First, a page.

Weeks after an Atlanta education policy group suggested that some scholarship money generated through a Georgia tax credit program had been used at religious schools that ban gay, lesbian and bisexual students, a student scholarship organization this week issued its own report.
Faith First Georgia in Marietta operates the SSO that makes it possible for needy students to attend Shiloh Hills Christian School, one of two North Cobb schools mentioned in the January 2013 report from the Southern Education Foundation. North Cobb Christian School was the other one.
In a statement distributed this week, Faith First Georgia chief legal officer Jonathan Crumly Sr. said that the foundation "misstates the law and misleads the public to promote its anti-choice agenda."
Here is the full statement from Faith First Georgia:
Last month, the Southern Education Foundation, Inc. (“SEF”) published an “Issue Brief” that was packed with misleading assertions of fact and law. That “report” misstates the law and misleads the public to promote its anti-choice agenda. Unfortunately, many media outlets published information from that “report” without confirming any of these incorrect assertions.
The headline of the SEF “report” shouts “Georgia Tax Dollars Help Finance Private Schools” in large, bold letters. This is a complete fabrication and misstatement of the law. The SEF “report” misleads the public by repeating this blatant inaccuracy throughout its “report.”
The truth is that not a single penny of Georgia tax funds is used to fund any Faith First SSO scholarship. Every donation received by Faith First and other SSOs in Georgia come from private individuals and companies. This position is supported by a recent United States Supreme Court decision - Arizona Christian School Tuition Organization (ACSTO) v. Winn, 131 S. Ct. 1436 (2011).
In ACSTO, the individuals challenging Arizona’s tax credit scholarship program (which is similar to Georgia’s SSO laws in all relevant aspects) claimed that the program was supported by taxpayer dollars, just like the SEF “report.”
The Supreme Court rejected this argument out of hand. “When … taxpayers choose to contribute to [SSOs], they spend their own money, not money the State has collected from respondents or from other taxpayers.” 131 S. Ct. at 1447. The Court noted that “[l]ike contributions that lead to charitable tax deductions, contributions yielding [SSO] tax credits are not owed to the State and, in fact, pass directly from taxpayers to private organizations. Respondents’ contrary position assumes that income should be treated as if it were government property even if it has not come into the tax collector’s hands.” Id. at 1448. (emphasis added)
Clearly, the entire foundation of the SEF “report” is built upon shifting sand. The issue of whose funds are used for SSO scholarships has been closed since the ACSTO decision – these are private funds, not Georgia tax funds. Presumably, the attorneys working for SEF and on its Board were fully aware that the ACSTO decisions ruled against their position on this fundamental pointbefore SEF issued their “report.”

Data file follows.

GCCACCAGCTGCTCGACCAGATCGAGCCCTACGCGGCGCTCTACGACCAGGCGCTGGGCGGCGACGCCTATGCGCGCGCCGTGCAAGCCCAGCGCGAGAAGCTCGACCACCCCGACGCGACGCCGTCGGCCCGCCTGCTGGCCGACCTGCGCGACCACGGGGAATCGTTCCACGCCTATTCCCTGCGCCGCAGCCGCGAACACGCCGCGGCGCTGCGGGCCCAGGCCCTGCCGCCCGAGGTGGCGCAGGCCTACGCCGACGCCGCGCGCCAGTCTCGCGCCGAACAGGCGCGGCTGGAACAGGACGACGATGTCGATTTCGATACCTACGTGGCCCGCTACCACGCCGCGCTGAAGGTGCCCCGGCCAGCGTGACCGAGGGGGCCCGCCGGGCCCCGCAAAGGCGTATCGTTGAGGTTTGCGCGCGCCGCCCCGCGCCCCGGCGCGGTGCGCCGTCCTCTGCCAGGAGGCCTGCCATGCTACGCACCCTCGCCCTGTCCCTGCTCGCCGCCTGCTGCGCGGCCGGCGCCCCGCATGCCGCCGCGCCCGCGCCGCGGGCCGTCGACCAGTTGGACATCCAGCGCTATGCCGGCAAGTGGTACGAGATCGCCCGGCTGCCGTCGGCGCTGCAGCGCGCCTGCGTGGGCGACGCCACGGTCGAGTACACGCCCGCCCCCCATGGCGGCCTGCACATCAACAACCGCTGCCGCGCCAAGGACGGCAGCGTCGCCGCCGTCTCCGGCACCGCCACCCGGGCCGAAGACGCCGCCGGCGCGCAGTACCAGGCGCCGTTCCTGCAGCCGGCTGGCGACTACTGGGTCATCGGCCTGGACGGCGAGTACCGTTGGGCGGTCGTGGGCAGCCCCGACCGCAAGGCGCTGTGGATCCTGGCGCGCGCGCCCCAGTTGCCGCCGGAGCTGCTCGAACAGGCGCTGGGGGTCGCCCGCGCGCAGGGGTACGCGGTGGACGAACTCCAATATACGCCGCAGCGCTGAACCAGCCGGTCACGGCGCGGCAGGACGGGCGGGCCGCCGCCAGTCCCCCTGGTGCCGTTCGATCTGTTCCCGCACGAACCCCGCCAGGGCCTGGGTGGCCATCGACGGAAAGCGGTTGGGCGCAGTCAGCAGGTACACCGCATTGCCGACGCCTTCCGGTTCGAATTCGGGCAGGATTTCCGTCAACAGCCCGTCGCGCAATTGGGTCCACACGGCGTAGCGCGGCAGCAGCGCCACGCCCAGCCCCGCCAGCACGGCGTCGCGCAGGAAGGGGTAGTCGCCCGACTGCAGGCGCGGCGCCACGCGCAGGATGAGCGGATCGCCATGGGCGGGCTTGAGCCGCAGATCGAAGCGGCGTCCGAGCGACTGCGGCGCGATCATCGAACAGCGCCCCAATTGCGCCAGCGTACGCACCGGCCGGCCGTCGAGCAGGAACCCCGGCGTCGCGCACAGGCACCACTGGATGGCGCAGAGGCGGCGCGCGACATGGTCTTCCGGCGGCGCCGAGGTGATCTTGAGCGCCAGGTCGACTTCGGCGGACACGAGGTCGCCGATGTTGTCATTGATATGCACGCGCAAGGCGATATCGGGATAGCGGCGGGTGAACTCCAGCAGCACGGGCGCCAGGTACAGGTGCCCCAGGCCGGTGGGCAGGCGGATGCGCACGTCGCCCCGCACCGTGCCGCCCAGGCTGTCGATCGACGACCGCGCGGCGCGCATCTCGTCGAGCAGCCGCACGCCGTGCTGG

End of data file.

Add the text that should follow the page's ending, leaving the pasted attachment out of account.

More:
This blatant, repeated misrepresentation of the law should be enough for any fair-minded person to reject the SEF “report” in its entirety.To compound this error, the SEF “report” advocates for policies that reflect utter intolerance of opposing viewpoints. Such a policy position should be rejected by everyone. By seeking to shut off SSOs to biblically based Christian schools, the SEF seeks to compel adherence to its view of morality. In other words, an organization advocating tolerance is intolerant of any opposing viewpoints.
Faith First supports the fundamental right of fit parents to raise their children as they desire. Faith First views the SSO program as an opportunity for all Georgia parents to have meaningful choice in the education of their children. The SEF “report” supports compulsion, not choice, in education.
Finally, the SEF desires to stifle fundamental freedoms of free exercise of religion and free association. In essence, the SEF advocates for the denial of equal protection of the law to those with whom it disagrees.
Ironically, the SEF “report” itself admits that if no tax funds are used by SSOs, then it has no grounds to complain about any of the policies of Christian schools participating in the SSO program. In its conclusion the SEF concedes, “[u]nder state and federal constitutions, a private religious institution has the right to believe whatever it thinks Holy Scripture commands. It also has the right under current law to operate its private affairs in accordance with those beliefs.” Even the SEF recognizes that if no Georgia taxfunds are used, its entire “report” is without any legal merit whatsoever.
By deliberately misstating the law about the source of funds for SSO scholarships, the SEF has mislead the public and revealed its anti-choice agenda. Faith First supports school choice for every parent in Georgia.
- Report: Acworth School That Bans Gays Receives State Funding